Friday, April 25, 2008

Romulus, My Father Review

This is probably the most harrowing emotional ordeal of a movie I've seen since Away from Her. Rare is the movie that manage to effectively generate such genuine sadness and emotion without devolving into total melodrama. Eric Bana is one of the most underated and underappreciated actors working today. Though his performances will never have the bombast of someone like Daniel Day-Lewis he has a remarkable way of inhabiting and truly becoming characters, even more fantastical ones like Bruce Banner in Hulk or Hector in Troy. Here he plays a tortured character unable to move on from his troubled unfaithful wife yet still every bit the hero to his son. Young Kodi Smit-McPhee (who will be starring alongside Viggo Mortensen in the adaptation of Cormac McCarthy's The Road later this year) is remarkably effective here. He manages to generate believable emotion and gives what might be the best performance by a male child actor since Christian Bale in Empire of the Sun. One of the things Aussie movies are often known for is the constant emphasis on the outback environs. Romulus is no exception as the outback becomes nearly a character, an oppresive reminder of the difficulties of life for this family of European immigrants after World War II. Unfortunately the film's biggest weakness is probably Franka Potenta (who was very strong in Run, Lola, Run and the Bourne series), she fails to humanize and make tolerable her character in a way that would make the whole film that much more effective. Her troubled mother character instead comes off as more a villain and a force of nature impacting Bana and Smit-McPhee instead of the more tragic figure she seems to be meant to be. Lastly, many, myself among them, will likely struggle with the vignette-like nature of the film. Romulus plays out more like a collection of memories and moments without a real compelling thread to hold them together. Though it's difficult to watch and is very un-Hollywood, Romulus is made compelling by the remarkable lead performances.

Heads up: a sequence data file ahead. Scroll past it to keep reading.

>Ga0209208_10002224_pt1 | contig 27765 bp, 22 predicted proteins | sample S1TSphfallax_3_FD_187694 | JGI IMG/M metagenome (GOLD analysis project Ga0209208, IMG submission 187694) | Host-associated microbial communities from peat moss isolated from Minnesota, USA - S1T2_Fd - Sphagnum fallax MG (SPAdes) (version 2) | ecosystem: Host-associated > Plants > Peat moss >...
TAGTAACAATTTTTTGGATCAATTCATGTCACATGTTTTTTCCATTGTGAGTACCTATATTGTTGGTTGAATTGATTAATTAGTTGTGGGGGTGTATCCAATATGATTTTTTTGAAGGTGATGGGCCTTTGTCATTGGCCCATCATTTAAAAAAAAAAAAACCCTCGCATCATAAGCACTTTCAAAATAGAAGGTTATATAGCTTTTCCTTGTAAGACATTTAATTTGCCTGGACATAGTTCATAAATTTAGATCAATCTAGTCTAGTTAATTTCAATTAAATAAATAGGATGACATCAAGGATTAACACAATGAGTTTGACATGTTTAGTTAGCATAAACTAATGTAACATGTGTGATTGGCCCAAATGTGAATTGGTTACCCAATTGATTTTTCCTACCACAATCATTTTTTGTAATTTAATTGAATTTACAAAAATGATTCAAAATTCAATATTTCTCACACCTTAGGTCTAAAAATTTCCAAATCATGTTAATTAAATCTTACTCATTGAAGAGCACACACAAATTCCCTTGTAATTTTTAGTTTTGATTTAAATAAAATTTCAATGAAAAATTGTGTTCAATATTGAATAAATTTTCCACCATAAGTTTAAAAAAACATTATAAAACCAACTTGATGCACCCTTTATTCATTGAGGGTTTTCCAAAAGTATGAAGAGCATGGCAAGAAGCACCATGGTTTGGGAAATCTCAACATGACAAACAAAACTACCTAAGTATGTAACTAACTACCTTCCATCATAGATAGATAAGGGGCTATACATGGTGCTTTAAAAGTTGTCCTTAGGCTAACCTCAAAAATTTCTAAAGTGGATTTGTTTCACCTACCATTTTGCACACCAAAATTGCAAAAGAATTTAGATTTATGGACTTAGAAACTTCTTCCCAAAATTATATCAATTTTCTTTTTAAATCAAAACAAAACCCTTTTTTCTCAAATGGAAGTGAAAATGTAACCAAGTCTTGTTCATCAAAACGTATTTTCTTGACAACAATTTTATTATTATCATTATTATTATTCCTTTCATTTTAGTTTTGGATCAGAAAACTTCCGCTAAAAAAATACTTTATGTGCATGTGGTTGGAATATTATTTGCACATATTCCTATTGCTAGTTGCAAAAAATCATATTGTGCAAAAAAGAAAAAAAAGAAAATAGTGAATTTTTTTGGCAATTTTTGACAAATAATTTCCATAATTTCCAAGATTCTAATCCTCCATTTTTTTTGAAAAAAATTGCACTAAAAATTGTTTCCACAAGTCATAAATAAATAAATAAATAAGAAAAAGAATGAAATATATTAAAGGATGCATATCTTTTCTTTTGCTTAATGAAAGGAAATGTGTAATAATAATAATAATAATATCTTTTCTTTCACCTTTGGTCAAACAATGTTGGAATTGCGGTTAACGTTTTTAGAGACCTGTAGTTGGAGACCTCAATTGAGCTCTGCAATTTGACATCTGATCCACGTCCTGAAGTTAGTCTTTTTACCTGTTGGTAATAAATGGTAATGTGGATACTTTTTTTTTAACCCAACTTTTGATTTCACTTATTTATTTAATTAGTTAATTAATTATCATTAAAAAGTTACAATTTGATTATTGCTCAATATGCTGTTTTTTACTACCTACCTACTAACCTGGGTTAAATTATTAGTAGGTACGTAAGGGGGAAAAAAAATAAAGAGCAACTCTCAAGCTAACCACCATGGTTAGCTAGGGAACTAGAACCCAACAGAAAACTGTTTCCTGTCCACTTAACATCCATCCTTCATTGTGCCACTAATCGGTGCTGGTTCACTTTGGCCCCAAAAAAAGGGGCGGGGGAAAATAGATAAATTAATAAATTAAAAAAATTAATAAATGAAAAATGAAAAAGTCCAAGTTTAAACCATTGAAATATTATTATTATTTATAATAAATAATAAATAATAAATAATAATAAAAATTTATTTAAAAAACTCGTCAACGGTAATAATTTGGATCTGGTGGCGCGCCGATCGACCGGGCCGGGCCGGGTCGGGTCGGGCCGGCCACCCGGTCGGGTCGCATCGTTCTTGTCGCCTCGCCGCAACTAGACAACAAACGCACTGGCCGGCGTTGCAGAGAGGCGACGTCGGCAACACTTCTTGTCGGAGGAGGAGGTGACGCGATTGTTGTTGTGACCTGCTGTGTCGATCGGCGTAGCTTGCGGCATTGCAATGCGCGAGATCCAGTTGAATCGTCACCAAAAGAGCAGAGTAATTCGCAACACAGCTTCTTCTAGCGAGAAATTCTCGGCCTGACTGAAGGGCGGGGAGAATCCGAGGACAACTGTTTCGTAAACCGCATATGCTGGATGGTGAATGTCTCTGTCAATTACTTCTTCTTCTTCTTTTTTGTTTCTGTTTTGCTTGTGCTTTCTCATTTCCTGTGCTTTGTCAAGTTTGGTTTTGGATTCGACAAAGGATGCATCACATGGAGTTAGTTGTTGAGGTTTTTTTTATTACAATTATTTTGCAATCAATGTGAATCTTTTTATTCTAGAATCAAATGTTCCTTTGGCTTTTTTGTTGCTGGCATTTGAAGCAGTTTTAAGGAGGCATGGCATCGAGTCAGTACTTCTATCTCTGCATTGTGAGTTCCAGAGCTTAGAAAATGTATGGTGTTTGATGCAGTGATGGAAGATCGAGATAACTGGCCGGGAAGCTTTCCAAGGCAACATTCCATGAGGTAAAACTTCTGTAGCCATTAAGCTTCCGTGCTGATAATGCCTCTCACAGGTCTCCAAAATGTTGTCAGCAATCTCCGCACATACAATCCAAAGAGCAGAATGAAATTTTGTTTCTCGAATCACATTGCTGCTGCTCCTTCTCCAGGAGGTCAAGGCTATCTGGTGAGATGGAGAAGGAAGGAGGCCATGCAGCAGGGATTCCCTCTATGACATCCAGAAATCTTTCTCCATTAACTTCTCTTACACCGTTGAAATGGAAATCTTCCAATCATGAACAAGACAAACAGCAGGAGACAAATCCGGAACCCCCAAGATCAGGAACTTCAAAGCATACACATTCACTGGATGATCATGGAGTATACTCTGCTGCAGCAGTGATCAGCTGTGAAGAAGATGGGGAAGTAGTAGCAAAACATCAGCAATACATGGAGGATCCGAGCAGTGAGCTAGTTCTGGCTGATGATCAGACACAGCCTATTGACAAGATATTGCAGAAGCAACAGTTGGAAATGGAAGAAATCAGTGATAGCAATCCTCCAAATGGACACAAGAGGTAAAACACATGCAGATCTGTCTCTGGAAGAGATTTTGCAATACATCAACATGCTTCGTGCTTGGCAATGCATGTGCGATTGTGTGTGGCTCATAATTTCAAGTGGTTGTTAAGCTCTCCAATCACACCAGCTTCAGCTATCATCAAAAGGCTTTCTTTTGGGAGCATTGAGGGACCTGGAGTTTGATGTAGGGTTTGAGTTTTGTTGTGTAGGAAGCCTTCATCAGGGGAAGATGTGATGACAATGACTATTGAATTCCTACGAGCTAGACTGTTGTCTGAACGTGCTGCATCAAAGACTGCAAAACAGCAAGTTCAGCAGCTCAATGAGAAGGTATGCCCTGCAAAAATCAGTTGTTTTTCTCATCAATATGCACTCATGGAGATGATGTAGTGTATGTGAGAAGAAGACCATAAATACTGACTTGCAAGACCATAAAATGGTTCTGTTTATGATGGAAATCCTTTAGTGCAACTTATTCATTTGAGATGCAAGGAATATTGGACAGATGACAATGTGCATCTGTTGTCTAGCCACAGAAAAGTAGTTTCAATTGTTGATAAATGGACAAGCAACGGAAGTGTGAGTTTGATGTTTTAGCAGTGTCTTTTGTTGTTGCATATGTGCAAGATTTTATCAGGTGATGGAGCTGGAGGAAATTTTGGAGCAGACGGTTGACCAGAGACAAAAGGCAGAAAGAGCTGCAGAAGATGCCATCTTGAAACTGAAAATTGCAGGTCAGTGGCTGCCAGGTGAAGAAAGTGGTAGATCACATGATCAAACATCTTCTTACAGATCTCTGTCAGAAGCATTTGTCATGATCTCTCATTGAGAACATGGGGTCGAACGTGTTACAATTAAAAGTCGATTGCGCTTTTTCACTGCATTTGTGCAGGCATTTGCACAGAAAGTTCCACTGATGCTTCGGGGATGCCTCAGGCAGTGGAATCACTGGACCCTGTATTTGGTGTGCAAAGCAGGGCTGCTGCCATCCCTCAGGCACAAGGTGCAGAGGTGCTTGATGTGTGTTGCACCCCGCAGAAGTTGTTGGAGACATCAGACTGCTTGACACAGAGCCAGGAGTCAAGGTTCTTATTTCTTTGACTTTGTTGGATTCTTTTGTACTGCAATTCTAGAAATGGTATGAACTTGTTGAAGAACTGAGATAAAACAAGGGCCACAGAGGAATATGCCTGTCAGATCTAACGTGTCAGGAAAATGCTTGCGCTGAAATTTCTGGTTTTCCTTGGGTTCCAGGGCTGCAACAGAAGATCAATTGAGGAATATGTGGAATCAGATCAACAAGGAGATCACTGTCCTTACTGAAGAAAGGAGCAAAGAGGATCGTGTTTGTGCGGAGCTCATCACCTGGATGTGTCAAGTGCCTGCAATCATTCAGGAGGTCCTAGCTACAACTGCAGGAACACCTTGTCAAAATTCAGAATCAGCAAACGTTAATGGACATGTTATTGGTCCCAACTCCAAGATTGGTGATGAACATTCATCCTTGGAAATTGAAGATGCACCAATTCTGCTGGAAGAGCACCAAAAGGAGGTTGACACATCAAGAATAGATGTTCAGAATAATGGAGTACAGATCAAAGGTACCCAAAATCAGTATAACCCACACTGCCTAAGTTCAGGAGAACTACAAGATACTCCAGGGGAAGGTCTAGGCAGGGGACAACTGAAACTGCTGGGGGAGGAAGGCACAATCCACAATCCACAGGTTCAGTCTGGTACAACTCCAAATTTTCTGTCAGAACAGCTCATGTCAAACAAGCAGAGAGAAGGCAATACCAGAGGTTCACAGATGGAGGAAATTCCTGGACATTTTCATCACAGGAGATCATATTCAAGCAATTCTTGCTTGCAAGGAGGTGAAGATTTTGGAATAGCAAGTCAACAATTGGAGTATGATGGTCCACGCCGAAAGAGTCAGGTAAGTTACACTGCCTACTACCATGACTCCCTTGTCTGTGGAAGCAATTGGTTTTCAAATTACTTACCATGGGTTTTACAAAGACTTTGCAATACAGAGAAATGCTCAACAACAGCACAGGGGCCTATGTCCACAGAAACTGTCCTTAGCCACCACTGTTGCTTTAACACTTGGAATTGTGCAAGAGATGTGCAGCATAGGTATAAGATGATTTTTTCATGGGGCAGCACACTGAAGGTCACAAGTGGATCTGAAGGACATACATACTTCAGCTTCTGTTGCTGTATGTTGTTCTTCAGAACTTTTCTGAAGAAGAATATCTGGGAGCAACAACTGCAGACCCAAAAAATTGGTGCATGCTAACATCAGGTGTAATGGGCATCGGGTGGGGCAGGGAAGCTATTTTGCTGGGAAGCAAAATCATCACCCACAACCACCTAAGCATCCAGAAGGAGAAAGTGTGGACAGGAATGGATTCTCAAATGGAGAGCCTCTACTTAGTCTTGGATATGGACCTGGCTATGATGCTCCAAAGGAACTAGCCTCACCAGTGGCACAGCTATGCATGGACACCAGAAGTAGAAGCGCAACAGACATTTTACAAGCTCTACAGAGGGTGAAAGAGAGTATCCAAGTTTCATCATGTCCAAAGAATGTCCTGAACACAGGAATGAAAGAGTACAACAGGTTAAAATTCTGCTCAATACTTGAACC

Overall Score: 7/10

No comments: